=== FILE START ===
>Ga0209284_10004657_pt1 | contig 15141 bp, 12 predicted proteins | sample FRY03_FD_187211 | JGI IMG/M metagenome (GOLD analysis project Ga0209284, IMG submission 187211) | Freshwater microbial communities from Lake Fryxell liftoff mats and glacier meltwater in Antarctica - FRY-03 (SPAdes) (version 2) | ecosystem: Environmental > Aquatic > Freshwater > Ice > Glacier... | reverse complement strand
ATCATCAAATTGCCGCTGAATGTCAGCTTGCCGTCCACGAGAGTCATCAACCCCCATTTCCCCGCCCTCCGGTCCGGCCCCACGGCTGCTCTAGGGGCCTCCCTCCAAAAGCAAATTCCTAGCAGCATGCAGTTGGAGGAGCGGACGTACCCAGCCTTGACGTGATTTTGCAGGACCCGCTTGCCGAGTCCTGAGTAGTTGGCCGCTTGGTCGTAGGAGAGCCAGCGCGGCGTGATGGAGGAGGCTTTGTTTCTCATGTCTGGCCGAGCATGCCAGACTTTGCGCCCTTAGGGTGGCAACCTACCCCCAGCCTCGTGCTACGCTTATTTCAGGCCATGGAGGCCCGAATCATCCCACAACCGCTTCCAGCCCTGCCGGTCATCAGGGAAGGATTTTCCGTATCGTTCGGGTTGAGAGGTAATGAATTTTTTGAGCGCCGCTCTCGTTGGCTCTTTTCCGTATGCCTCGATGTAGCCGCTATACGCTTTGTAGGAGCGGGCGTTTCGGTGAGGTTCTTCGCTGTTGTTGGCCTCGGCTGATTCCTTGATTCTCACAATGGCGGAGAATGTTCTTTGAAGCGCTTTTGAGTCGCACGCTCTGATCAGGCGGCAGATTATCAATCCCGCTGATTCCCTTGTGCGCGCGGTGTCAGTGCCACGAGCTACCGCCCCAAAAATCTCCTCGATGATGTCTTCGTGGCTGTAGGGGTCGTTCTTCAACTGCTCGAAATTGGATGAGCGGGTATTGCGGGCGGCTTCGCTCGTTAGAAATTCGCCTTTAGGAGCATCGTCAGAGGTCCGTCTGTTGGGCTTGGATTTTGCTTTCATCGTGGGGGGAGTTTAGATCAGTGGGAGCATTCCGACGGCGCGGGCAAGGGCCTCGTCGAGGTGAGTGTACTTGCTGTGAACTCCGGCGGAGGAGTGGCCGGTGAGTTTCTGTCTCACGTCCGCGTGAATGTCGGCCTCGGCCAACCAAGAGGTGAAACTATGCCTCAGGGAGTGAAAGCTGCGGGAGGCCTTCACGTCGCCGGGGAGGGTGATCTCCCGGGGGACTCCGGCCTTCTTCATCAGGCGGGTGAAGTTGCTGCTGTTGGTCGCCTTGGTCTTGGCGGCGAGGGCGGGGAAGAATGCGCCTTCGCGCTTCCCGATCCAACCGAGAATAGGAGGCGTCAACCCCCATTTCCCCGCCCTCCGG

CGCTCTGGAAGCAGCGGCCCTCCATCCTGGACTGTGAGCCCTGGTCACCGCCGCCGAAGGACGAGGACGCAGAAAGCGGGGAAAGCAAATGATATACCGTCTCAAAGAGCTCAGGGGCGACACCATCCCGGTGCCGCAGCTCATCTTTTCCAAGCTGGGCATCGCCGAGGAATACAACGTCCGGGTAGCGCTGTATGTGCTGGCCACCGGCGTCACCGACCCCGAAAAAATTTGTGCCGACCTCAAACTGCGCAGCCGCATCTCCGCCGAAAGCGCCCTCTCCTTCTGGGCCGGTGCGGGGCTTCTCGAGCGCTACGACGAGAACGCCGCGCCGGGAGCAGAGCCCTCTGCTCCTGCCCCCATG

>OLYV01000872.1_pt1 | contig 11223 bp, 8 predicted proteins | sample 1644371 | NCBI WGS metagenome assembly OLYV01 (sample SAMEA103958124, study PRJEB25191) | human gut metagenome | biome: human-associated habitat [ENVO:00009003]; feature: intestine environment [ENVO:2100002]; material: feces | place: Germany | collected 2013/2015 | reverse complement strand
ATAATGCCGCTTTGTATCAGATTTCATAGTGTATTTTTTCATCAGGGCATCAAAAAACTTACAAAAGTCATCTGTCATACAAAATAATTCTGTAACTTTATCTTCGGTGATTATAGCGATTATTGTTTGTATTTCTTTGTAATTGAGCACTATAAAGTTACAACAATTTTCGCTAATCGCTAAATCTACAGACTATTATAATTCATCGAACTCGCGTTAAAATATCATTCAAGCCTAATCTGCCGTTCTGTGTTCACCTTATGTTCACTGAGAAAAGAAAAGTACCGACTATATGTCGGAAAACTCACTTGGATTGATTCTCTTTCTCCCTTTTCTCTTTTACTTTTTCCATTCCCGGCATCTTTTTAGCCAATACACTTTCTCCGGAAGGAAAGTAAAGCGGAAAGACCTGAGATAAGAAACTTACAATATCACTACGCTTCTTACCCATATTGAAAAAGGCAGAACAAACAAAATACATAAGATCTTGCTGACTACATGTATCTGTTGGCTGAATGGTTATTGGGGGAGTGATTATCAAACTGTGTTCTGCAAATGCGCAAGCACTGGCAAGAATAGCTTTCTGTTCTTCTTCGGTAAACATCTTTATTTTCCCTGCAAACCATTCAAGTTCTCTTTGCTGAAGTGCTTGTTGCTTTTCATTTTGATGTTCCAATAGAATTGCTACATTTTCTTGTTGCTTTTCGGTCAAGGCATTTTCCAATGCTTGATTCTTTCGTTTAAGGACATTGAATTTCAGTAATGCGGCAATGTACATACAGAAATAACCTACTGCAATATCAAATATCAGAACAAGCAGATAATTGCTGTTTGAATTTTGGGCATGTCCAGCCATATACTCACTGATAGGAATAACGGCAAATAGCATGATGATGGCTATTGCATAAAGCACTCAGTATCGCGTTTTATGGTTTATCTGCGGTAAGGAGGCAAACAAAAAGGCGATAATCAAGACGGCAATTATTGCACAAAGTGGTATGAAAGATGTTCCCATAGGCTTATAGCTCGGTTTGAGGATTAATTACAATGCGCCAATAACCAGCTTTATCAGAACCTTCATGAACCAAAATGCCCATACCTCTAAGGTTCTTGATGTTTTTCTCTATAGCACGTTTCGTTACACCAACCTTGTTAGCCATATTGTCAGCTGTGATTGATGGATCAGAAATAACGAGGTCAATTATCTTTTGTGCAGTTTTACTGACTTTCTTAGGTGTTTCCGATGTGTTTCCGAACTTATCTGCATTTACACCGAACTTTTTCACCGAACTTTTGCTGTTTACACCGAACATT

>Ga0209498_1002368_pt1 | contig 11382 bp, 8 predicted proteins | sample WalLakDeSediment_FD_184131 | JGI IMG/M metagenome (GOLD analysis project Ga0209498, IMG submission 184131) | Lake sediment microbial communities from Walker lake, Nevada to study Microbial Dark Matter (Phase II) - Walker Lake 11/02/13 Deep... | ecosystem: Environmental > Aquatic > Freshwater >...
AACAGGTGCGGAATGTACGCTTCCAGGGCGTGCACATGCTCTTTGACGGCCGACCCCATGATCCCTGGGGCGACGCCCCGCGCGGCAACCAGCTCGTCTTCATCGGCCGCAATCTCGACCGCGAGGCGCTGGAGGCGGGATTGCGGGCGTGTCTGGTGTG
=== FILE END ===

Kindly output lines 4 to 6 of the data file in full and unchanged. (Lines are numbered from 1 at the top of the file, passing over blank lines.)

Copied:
>OLYV01000872.1_pt1 | contig 11223 bp, 8 predicted proteins | sample 1644371 | NCBI WGS metagenome assembly OLYV01 (sample SAMEA103958124, study PRJEB25191) | human gut metagenome | biome: human-associated habitat [ENVO:00009003]; feature: intestine environment [ENVO:2100002]; material: feces | place: Germany | collected 2013/2015 | reverse complement strand
ATAATGCCGCTTTGTATCAGATTTCATAGTGTATTTTTTCATCAGGGCATCAAAAAACTTACAAAAGTCATCTGTCATACAAAATAATTCTGTAACTTTATCTTCGGTGATTATAGCGATTATTGTTTGTATTTCTTTGTAATTGAGCACTATAAAGTTACAACAATTTTCGCTAATCGCTAAATCTACAGACTATTATAATTCATCGAACTCGCGTTAAAATATCATTCAAGCCTAATCTGCCGTTCTGTGTTCACCTTATGTTCACTGAGAAAAGAAAAGTACCGACTATATGTCGGAAAACTCACTTGGATTGATTCTCTTTCTCCCTTTTCTCTTTTACTTTTTCCATTCCCGGCATCTTTTTAGCCAATACACTTTCTCCGGAAGGAAAGTAAAGCGGAAAGACCTGAGATAAGAAACTTACAATATCACTACGCTTCTTACCCATATTGAAAAAGGCAGAACAAACAAAATACATAAGATCTTGCTGACTACATGTATCTGTTGGCTGAATGGTTATTGGGGGAGTGATTATCAAACTGTGTTCTGCAAATGCGCAAGCACTGGCAAGAATAGCTTTCTGTTCTTCTTCGGTAAACATCTTTATTTTCCCTGCAAACCATTCAAGTTCTCTTTGCTGAAGTGCTTGTTGCTTTTCATTTTGATGTTCCAATAGAATTGCTACATTTTCTTGTTGCTTTTCGGTCAAGGCATTTTCCAATGCTTGATTCTTTCGTTTAAGGACATTGAATTTCAGTAATGCGGCAATGTACATACAGAAATAACCTACTGCAATATCAAATATCAGAACAAGCAGATAATTGCTGTTTGAATTTTGGGCATGTCCAGCCATATACTCACTGATAGGAATAACGGCAAATAGCATGATGATGGCTATTGCATAAAGCACTCAGTATCGCGTTTTATGGTTTATCTGCGGTAAGGAGGCAAACAAAAAGGCGATAATCAAGACGGCAATTATTGCACAAAGTGGTATGAAAGATGTTCCCATAGGCTTATAGCTCGGTTTGAGGATTAATTACAATGCGCCAATAACCAGCTTTATCAGAACCTTCATGAACCAAAATGCCCATACCTCTAAGGTTCTTGATGTTTTTCTCTATAGCACGTTTCGTTACACCAACCTTGTTAGCCATATTGTCAGCTGTGATTGATGGATCAGAAATAACGAGGTCAATTATCTTTTGTGCAGTTTTACTGACTTTCTTAGGTGTTTCCGATGTGTTTCCGAACTTATCTGCATTTACACCGAACTTTTTCACCGAACTTTTGCTGTTTACACCGAACATT

>Ga0209498_1002368_pt1 | contig 11382 bp, 8 predicted proteins | sample WalLakDeSediment_FD_184131 | JGI IMG/M metagenome (GOLD analysis project Ga0209498, IMG submission 184131) | Lake sediment microbial communities from Walker lake, Nevada to study Microbial Dark Matter (Phase II) - Walker Lake 11/02/13 Deep... | ecosystem: Environmental > Aquatic > Freshwater >...